$2.4 Million Project Aims to Make Park More Accessible
Story and photos by Thomas K. Pendergast
In the northeast corner of Golden Gate Park there are about three miles of trails winding through the trees and shrubs on almost 23 acres of land, collectively known as the Oak Woodlands trails.
When Robert Bakewell and others in the group Friends of the Oak Woodlands first started paying special attention to this area in the ’90s, he described it as neglected, overgrown with ivy and blackberry plants and hiding many small homeless encampments, which were tucked away in little clearings behind thick foliage.
Most of the native Coast Live Oak trees were buried under all that and struggled to compete with invasive plants.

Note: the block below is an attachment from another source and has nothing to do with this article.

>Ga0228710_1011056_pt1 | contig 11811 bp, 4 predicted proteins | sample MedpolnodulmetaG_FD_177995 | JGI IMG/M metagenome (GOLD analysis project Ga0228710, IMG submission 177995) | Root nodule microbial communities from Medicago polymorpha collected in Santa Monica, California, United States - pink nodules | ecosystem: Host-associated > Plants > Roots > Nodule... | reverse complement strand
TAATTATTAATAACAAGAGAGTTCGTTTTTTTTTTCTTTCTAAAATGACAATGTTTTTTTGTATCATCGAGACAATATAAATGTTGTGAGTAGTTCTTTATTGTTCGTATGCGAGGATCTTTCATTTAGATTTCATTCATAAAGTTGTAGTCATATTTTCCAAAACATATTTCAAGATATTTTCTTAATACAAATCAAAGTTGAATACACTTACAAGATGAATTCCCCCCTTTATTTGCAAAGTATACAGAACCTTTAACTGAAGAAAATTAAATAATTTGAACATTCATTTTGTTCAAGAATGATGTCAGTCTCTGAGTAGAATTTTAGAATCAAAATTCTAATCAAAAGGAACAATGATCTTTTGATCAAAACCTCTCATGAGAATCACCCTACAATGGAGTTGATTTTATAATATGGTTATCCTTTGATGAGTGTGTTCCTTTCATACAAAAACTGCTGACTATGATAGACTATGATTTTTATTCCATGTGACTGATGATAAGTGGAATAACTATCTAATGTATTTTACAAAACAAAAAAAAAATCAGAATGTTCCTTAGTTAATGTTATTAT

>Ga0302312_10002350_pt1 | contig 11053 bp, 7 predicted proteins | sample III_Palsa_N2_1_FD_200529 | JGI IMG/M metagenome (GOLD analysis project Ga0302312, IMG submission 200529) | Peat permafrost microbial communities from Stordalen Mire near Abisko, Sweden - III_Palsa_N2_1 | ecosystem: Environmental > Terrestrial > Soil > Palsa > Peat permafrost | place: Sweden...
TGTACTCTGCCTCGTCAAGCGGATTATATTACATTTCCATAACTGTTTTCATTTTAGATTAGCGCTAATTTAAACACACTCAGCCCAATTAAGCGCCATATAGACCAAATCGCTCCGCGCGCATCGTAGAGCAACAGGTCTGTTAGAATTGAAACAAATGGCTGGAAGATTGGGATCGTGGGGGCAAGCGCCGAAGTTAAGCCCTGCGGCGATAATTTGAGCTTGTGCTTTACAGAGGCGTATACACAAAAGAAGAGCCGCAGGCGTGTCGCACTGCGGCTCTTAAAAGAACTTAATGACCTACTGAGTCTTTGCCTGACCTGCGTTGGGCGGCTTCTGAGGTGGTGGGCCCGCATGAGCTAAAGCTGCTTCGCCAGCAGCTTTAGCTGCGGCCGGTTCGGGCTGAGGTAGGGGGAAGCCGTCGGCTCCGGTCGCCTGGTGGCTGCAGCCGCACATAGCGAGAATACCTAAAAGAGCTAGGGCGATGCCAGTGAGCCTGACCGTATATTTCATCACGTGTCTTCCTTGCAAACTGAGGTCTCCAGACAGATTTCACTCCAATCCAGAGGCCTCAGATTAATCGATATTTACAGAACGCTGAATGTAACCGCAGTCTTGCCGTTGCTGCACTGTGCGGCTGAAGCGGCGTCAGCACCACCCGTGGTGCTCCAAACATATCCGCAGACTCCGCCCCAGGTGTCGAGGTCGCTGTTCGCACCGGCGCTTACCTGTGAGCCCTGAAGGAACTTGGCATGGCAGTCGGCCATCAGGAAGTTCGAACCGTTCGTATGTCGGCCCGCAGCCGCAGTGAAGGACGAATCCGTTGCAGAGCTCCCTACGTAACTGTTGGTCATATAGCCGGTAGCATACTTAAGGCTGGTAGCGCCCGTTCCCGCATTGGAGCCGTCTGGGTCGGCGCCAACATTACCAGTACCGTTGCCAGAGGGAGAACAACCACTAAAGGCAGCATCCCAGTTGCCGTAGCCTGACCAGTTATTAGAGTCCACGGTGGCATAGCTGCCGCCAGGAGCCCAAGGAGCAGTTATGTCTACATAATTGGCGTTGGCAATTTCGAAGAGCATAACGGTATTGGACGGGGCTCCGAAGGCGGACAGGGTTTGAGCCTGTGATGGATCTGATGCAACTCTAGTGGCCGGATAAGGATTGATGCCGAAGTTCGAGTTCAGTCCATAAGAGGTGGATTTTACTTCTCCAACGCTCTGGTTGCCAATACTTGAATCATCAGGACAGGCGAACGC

“All of this was overgrown with 10-to-15-foot-tall invasive shrubbery and weeds,” Bakewell said, pointing to an area a short walk from the Sixth Avenue entrance to the park at Fulton Street.
“So, they started stripping the ivy off the trees and restoring it to what it looked like, most likely, back in the 1800s when the park was first envisioned.
“The trees were being stunted and killed off by the ivy, by the undergrowth, by the camping, cutting and burning,” he said. “It was inaccessible to the public because of the public safety issues. There was no access. There was no trail. That’s why we started.”